Saturday, August 31, 2013

September 1, 2013

Distractions build barriers to constructive purpose.  As an image maker you must focus your intentions and pursue great imagery with passion and quiet resolve.  If you get too caught up in photography's high and lows your energy level can't sustain itself.

Sometimes life interferes with our true calling and we get caught up in its flow and lose our inner foundation and the goals we had set for ourselves in our youth.  We lose sight of the shoreline and drift where ever the current take us.  We can't do everything we want.  We have responsibilities and family and side jobs.  But, we still can pursue our image making little by little, step by step and as the years fly by, you will find, that you have created a body of work you can be proud of, and you will have an inner peace because you did your best and accomplished your goals of making meaningful images.

You open your eyes and there is the material waiting for your personal style to give it meaning and then to share your vision with others, to inspire them.


September 1, 2013

I have posted before about the fun we have creating our haunted Halloween porch.  Last year, I had a hard time coming up with an idea for how I was going to create a humorous image of the carved pumpkins we used on the steps leading up to our mysterious and scary porch.  Here is what I came up with.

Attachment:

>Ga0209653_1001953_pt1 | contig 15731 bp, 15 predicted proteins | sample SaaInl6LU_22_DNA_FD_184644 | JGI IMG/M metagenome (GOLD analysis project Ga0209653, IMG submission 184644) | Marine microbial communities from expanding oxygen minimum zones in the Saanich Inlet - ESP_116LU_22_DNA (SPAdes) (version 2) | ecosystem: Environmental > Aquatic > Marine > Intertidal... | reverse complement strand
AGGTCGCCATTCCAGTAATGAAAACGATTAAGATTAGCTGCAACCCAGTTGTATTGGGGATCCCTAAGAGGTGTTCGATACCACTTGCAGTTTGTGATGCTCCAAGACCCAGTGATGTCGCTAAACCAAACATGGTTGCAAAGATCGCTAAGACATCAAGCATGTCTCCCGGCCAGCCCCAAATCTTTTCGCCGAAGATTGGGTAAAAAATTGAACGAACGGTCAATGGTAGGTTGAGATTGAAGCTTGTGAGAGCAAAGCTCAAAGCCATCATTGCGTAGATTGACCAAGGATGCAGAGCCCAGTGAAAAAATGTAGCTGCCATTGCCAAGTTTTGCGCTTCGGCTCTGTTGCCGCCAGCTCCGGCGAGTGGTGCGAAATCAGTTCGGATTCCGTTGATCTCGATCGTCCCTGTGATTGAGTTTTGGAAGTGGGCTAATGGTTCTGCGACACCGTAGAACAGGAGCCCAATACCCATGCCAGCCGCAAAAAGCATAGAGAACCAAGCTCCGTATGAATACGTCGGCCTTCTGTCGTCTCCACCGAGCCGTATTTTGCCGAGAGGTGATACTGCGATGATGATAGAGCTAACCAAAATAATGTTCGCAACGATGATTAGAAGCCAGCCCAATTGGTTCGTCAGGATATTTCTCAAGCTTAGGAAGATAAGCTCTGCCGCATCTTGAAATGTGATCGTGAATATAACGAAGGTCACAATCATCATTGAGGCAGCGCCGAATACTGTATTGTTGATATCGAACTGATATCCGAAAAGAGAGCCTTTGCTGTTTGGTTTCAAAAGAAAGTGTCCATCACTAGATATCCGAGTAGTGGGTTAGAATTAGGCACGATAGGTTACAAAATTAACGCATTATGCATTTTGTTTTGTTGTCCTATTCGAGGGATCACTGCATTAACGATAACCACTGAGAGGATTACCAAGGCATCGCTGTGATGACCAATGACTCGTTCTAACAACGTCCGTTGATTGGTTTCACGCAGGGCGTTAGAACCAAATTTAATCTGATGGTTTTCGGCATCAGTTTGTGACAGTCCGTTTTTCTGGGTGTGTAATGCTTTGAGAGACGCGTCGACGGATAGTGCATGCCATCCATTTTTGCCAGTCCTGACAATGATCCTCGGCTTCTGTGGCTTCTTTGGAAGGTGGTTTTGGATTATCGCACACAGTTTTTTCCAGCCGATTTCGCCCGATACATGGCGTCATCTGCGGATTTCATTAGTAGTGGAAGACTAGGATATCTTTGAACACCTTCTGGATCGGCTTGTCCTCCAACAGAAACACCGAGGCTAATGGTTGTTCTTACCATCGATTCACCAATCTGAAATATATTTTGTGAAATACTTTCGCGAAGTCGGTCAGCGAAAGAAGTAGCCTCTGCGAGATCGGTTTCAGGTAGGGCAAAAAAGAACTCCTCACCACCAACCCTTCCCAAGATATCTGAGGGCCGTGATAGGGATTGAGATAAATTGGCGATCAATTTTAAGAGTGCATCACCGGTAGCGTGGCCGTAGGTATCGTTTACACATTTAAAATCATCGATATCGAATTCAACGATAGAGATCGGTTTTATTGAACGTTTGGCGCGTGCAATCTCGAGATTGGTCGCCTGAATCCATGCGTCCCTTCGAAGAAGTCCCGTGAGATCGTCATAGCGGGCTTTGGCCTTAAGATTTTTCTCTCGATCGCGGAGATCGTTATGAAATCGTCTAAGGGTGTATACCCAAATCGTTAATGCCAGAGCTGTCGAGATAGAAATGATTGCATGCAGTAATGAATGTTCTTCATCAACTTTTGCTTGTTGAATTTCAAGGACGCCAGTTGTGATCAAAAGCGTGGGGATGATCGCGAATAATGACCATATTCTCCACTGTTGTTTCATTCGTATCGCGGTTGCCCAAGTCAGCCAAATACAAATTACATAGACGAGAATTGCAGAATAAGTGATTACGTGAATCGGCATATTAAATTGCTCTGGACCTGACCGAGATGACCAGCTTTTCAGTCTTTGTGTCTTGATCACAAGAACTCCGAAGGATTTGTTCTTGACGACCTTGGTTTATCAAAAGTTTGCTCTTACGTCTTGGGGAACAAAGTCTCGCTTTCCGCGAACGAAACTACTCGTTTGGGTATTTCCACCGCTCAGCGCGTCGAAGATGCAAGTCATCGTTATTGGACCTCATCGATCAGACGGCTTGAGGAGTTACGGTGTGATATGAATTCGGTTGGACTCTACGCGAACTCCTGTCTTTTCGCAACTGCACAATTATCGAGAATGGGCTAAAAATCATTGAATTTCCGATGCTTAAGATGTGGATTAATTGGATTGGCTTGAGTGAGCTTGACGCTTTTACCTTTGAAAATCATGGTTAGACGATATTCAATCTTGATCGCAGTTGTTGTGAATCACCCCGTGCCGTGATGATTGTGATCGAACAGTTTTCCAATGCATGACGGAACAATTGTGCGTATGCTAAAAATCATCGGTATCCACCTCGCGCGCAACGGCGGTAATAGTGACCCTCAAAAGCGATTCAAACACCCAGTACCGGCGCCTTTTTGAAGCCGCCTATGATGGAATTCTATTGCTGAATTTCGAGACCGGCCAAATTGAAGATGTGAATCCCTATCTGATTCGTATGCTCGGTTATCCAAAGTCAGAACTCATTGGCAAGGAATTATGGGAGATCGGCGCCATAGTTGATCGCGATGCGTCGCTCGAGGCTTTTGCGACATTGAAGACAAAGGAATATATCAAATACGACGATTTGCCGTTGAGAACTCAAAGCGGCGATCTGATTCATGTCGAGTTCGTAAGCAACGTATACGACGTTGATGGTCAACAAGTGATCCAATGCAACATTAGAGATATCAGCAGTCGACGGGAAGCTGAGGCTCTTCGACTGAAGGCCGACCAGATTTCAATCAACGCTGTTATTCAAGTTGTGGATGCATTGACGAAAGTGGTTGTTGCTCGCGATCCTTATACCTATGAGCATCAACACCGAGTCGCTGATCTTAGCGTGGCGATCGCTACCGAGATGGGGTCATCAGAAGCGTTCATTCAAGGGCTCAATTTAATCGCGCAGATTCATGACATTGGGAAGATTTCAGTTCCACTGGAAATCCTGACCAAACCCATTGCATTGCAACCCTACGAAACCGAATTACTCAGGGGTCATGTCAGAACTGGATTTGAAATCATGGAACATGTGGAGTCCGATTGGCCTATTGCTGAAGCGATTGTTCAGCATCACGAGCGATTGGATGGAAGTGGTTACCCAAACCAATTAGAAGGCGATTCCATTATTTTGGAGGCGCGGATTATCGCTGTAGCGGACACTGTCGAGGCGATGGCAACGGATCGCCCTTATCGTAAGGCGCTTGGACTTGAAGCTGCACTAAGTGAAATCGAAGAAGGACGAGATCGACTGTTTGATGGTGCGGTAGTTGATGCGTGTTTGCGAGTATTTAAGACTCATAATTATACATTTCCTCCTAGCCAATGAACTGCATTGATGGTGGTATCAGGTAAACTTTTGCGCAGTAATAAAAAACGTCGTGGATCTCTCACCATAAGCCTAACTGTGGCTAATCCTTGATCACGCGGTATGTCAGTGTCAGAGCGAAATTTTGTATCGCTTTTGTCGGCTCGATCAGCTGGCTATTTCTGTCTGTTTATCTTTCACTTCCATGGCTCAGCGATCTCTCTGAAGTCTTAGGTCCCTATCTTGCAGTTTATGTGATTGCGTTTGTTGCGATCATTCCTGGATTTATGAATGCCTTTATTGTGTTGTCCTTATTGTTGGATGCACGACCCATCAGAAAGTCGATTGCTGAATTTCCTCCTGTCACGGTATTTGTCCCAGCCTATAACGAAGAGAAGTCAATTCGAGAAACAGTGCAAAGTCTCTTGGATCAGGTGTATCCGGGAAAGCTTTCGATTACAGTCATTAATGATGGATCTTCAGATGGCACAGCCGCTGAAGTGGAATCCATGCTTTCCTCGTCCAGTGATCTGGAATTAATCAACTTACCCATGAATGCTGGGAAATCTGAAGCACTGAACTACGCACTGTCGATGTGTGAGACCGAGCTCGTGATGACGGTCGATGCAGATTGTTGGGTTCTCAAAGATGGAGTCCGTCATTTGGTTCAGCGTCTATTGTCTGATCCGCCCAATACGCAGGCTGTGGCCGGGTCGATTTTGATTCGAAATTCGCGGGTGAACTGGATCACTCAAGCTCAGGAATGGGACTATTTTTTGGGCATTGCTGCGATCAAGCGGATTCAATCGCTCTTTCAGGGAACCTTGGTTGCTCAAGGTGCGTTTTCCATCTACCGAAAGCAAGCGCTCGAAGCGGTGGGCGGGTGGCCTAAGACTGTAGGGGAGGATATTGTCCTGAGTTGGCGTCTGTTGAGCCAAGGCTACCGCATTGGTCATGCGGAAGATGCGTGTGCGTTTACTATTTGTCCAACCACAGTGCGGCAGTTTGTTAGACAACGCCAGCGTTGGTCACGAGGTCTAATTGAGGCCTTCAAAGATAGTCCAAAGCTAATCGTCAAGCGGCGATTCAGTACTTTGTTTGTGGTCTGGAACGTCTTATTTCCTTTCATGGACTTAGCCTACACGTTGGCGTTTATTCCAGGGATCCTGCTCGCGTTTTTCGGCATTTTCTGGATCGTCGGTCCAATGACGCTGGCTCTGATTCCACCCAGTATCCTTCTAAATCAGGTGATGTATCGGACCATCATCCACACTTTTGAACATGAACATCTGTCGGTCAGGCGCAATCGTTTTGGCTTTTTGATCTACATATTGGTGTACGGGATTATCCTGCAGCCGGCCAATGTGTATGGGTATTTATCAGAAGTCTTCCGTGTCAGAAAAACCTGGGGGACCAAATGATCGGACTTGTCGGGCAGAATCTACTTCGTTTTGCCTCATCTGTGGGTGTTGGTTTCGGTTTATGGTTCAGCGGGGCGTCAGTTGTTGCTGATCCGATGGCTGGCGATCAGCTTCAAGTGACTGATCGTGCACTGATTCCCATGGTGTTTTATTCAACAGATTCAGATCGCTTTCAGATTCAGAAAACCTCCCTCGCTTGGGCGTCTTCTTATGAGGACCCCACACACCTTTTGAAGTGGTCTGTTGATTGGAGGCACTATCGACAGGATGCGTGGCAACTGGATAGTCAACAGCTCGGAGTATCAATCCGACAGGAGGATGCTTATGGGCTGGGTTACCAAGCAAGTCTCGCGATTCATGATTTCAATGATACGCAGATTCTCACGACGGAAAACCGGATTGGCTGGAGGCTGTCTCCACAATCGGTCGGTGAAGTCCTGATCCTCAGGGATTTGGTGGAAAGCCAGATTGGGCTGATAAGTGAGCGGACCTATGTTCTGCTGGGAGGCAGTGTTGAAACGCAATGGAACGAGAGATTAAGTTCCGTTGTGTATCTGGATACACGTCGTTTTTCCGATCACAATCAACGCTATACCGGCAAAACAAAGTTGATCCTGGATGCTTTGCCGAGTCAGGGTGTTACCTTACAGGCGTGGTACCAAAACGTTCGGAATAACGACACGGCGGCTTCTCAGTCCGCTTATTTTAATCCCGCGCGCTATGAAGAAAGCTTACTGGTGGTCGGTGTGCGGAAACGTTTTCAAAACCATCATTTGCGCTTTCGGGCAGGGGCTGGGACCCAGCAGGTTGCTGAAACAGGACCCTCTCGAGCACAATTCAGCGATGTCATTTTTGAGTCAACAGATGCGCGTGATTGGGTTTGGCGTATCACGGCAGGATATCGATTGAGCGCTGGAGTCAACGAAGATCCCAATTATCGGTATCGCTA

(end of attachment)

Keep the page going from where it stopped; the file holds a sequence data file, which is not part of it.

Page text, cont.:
Pumpkin Escape

Halloween Images from 2012

Sunday, August 25, 2013

August 25, 2013

I have often wondered about the camera being a crutch to suspend fear when shooting subjects that are intense.  We lift the camera to our eye, meter, compose and shoot.  All the while there is an activity happening in front of us but the camera is a filter, a barrier that allows us to remain objective and not to think too much on the drama unfolding before us.  We are in a sense, disconnected from the reality we are photographing.  The scene becomes more manageable this way and we have what seems like more time to reflect and act as if a play were being performed and we are in the audience.

I was up in a small airplane last week and was photographing aerial images around Seattle. In order to shoot photos from this airplane we had to open the canopy 8 to 12 inches while in flight.  The big question was, would the air current push the canopy open more and expose us to real air turbulence and an early landing?